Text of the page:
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Concurrent Session I Presentations


Wednesday, July 11, 2012
2:30 pm – 3:20 pm


I–A: Data Quality Showcase: The Many Angles of Data Quality in Kansas

Kateri Grillot, Kathy Gosa, and Kelly Holder; Kansas State Department of Education

    Achieving data quality is not as straightforward as it may appear on the surface—and to be effective, efforts to achieve quality need to be approached from many angles. In Kansas, we have found that data quality requires a systemic approach that addresses common quality issues on a variety of fronts, both technical and nontechnical. In this session, you will hear how Kansas has approached data quality systemically through data quality audits, training, dashboard development, master data management practices, and software application edits and standards.

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I–B: Accessing and Exploring NCES K–12 Data: Common Core of Data (CCD), National Household Education Surveys (NHES), Early Childhood Longitudinal Study-Kindergarten Class of 1998–99 (ECLS-K), Education Longitudinal Study of 2002 (ELS:2002), Schools and Staffing Survey (SASS), and the National Assessment of Educational Progress (NAEP)

Stephen Cornman, Elise Christopher, Sarah Hastedt, and Emmanuel Sikali; National Center for Education Statistics

    The National Center for Education Statistics (NCES) has recently unveiled several state-of-the-art data tools to easily access and use data. This session provides guidance and advice on using these tools to navigate several NCES data sets. It discusses methods to access the Common Core of Data (CCD) public use data files and utilize the Search for Public/Private Schools and Districts tools, Fiscal Peer Search Tool, Build-a-Table (BAT), and the Elementary/Secondary Information System (ELSI). The session covers navigation of the Educational Data Analysis Tool featuring data sets from National Household Education Surveys (NHES), the Early Childhood Longitudinal Study- Kindergarten Class of 1998–99 (ECLS-K), the Education Longitudinal Study of 2002 (ELS:2002), and the Schools and Staffing Survey (SASS). It also provides an overview of the National Assessment of Educational Progress Data Explorer (NDE). The data explorers are online tools that allow users to create custom statistical tables and graphics. The NDE is a rich and dynamic database of all National Assessment of Educational Progress (NAEP) data.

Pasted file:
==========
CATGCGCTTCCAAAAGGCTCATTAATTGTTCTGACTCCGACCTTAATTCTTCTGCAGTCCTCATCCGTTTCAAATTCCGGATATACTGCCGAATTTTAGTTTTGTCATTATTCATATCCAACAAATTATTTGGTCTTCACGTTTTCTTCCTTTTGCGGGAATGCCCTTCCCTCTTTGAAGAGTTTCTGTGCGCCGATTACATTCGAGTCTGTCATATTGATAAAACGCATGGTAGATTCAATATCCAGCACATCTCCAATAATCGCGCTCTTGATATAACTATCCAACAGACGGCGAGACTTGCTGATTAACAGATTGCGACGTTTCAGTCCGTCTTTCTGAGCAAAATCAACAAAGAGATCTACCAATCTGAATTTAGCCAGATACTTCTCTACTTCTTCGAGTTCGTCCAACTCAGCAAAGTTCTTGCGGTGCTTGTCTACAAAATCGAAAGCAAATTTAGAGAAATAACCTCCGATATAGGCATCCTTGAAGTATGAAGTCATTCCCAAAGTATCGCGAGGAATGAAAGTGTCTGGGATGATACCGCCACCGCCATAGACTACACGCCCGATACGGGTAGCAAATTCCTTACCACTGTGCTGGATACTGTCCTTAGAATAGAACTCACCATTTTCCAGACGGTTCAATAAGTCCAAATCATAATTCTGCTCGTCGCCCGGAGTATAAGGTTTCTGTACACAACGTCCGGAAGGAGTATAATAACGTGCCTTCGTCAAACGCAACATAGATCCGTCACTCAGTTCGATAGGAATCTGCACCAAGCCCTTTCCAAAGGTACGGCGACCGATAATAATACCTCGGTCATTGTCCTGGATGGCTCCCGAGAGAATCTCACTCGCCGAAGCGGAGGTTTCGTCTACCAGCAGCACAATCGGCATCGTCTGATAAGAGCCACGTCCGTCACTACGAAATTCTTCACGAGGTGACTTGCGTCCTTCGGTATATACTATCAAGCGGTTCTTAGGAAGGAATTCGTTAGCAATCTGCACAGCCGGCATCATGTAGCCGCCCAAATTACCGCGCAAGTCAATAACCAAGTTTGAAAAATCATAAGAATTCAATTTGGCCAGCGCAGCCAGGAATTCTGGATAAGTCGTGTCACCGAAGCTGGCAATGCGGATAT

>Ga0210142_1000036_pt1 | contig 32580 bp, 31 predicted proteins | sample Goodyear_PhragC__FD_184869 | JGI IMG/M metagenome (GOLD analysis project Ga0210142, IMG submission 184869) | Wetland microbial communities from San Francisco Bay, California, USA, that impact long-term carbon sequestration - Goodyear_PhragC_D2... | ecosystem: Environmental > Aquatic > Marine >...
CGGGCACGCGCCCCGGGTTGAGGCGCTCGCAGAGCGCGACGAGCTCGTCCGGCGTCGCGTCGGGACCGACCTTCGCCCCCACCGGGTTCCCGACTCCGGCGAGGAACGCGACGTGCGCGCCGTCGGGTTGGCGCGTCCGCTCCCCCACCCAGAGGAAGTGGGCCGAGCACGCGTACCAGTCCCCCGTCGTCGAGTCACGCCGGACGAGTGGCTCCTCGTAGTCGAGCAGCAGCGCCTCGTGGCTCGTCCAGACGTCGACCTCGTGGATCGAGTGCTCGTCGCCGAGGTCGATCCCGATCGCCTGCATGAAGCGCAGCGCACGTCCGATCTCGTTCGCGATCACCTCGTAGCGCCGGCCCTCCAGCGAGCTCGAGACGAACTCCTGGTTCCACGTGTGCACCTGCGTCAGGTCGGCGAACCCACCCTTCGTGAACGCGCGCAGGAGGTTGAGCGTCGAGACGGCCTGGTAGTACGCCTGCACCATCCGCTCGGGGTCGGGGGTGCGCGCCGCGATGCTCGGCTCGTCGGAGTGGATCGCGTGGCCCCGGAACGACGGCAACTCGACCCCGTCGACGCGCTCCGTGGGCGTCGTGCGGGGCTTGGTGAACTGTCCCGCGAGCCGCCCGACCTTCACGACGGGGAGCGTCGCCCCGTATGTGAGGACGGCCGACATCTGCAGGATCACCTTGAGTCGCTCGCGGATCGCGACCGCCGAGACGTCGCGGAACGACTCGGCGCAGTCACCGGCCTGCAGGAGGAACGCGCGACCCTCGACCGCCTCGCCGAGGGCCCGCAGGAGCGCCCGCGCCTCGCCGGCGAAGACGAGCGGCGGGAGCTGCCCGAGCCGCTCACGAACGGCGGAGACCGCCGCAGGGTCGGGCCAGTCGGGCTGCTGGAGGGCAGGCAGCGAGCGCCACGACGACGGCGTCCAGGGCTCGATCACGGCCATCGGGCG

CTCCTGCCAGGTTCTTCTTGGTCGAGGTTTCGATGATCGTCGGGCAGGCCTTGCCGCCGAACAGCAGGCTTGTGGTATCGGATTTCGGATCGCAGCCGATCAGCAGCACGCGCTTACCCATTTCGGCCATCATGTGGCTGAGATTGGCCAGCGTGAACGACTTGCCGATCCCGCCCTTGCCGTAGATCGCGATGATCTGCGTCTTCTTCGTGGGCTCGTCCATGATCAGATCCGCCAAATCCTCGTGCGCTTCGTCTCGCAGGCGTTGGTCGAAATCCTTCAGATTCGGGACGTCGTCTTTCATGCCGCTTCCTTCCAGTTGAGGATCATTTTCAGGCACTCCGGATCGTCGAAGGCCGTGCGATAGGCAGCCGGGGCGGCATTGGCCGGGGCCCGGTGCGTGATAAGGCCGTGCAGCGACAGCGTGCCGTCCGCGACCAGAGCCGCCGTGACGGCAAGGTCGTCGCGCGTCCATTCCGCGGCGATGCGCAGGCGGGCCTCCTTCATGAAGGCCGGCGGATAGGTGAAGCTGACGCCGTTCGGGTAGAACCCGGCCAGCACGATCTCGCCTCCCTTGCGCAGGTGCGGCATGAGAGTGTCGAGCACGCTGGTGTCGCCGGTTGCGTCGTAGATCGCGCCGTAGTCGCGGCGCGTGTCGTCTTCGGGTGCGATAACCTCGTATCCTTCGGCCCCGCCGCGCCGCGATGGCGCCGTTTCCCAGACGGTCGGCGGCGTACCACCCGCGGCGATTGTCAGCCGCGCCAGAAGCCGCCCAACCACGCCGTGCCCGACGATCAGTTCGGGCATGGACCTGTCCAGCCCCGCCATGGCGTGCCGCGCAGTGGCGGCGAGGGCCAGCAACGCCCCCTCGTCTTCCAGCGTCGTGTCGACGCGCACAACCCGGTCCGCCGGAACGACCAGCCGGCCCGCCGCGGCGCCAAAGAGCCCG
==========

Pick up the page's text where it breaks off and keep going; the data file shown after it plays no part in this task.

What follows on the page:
I–C: Using Common Education Data Standards (CEDS)

Bill Huennekens, Washington State Office of Superintendent of Public Instruction
Tom Ogle, Missouri Department of Elementary and Secondary Education
Tony Ruggiero, Delaware Department of Education
Jim Campbell, AEM Corporation

    With the release of the Common Education Data Standards (CEDS) Version 2, many states are looking at ways CEDS may impact their data initiatives. This session addresses how Delaware, Missouri, and Washington have started using CEDS in their states.

I–D: School and District Accountability Data and Elementary and Secondary Education Act (ESEA) Flexibility

Ross Santy, U.S. Department of Education; Metropolitan Nashville Public Schools (Tennessee)

    Thirty-eight (38) states have applied for flexibility under the Elementary and Secondary Education Act (ESEA) to implement state-specific models of school and district accountability. As of April 2012, 11 states have been approved and will begin implementing a revised accountability model when making 2011-12 accountability determinations. This session covers the core areas of ESEA Flexibility and its impact upon data reported publicly on report cards and to the federal government through EDFacts, and two states currently approved for flexibility will discuss the changes in their states and how released data are affected.

I–E: Enhancing Teacher Effectiveness Measures With Tripod Student Surveys

Rorie Harris and Tracey Wilson, Memphis City Schools (Tennessee)
Rob Ramsdell, Cambridge Education/Tripod Project
Jennifer Lally, Choice Solutions, Inc.